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Future Homes Standard: Getting ready now

A Europe-wide standard for energy-efficient homes will be introduced in 2025, but the first step is a review of Approved Document L and F for new dwellings. It comes into force at the end of 2020

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Changing regulatory standards will impact UK housing specification.
Changing regulatory standards will impact UK housing specification.

The Future Homes Standard will require new-build homes to be future-proofed with low carbon heating and world-leading levels of energy efficiency and will be introduced by 2025.

The UK government's consultation on the standard, which closed in February, included proposed options to increase the energy-efficiency requirements for new homes and update Approved Documents L (conservation of fuel and power in new dwellings) and F (ventilation) in 2020. 

The results of the consultation, taking into account the feedback from industry on the initial document, are likely to be published mid-2020 and become the new standard in the closing months of this year.

Within the consultation, the message from the government was clear: to meet the UK's environmental target and build a vision of the future, building design for new residential developments must change. 

For those working on projects likely to fall under the new requirements of Part L and Part F later this year, understanding what a compliant heating, ventilation and air conditioning (HVAC) system might look like can help reduce delays on new projects and allow greater scope to research potential HVAC strategies.
 
In order to understand what future HVAC specification could entail, it is first important to understand the government’s aim behind updating Part L and Part F. The government has suggested that in 2025 new homes should produce 75 to 80 per cent less carbon than those built to current standards. This will require heating demands to be met using low carbon systems, such as direct electric heating and heat pump technology.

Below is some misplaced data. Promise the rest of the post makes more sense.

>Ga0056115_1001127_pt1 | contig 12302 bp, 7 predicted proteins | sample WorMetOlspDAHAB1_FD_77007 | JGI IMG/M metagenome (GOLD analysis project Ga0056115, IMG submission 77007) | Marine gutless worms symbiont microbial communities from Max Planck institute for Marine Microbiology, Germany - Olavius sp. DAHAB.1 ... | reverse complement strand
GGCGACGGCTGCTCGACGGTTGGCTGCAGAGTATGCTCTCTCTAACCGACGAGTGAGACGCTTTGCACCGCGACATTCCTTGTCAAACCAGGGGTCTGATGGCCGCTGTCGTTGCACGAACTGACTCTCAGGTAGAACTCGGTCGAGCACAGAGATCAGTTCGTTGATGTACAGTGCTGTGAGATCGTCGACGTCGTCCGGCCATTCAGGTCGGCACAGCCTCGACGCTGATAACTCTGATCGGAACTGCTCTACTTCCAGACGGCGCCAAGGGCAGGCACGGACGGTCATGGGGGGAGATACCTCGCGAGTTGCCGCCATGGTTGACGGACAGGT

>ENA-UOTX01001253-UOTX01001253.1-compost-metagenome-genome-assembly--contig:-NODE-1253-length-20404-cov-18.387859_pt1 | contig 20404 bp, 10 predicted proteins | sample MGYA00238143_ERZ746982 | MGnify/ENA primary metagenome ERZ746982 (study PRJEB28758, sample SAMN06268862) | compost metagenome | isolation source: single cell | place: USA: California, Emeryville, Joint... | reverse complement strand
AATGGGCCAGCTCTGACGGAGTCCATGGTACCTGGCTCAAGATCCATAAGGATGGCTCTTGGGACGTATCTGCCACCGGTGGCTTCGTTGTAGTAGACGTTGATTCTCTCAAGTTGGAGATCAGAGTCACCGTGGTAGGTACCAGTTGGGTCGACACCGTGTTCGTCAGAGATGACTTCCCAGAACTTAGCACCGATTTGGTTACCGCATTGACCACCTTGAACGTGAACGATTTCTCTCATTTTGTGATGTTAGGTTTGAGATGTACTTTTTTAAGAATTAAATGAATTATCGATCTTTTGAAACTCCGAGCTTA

To ensure supply chains are developed for this, the government is setting targets now to encourage the take-up of these solutions ahead of it potentially becoming mandatory in 2025. As a result, developments are likely to gain compliance benefits from including these technologies in their designs now.

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Recent research carried out during the Grenfell Tower Inquiry revealed that the Building Regulations are so complex that it is often difficult to distinguish what is actually required from new developments. As such, the government has written the new proposal with simplification in mind. 

This has especially influenced the proposal for ventilation design and specification, where not only has the calculation for whole dwelling ventilation rates changed, but the government has given guidance on where certain ventilation systems should be used. Therefore, in developments built to a high fabric standard, there may be a case for specifying whole dwelling ventilation systems.
 
Due to the EU Energy Performance of Buildings Directive, all new developments in the UK are required to be nearly zero-energy buildings (NZEB) before 2021. This is one of the drivers behind primary energy becoming a compliance metric, alongside a carbon emissions target.

Designing with primary energy in mind will have an impact on the HVAC strategy employed within a development. Limiting primary energy within a building not only means reducing energy use within the dwelling itself, but also utilising an energy source for heating that has a low primary energy factor. This is where heat pump technology will be a compliance benefit for a project.

To learn more about the Future Homes Standard, download Glen Dimplex's guide to what the proposed changes to Part L and Part F 2020 mean for future HVAC design, at gdhv.co.uk/future-homes-standard-download

For more information and technical support, visit gdhv.co.uk

 

Contact:

0344 879 3588

gdhv.contracting@glendimplex.com


 

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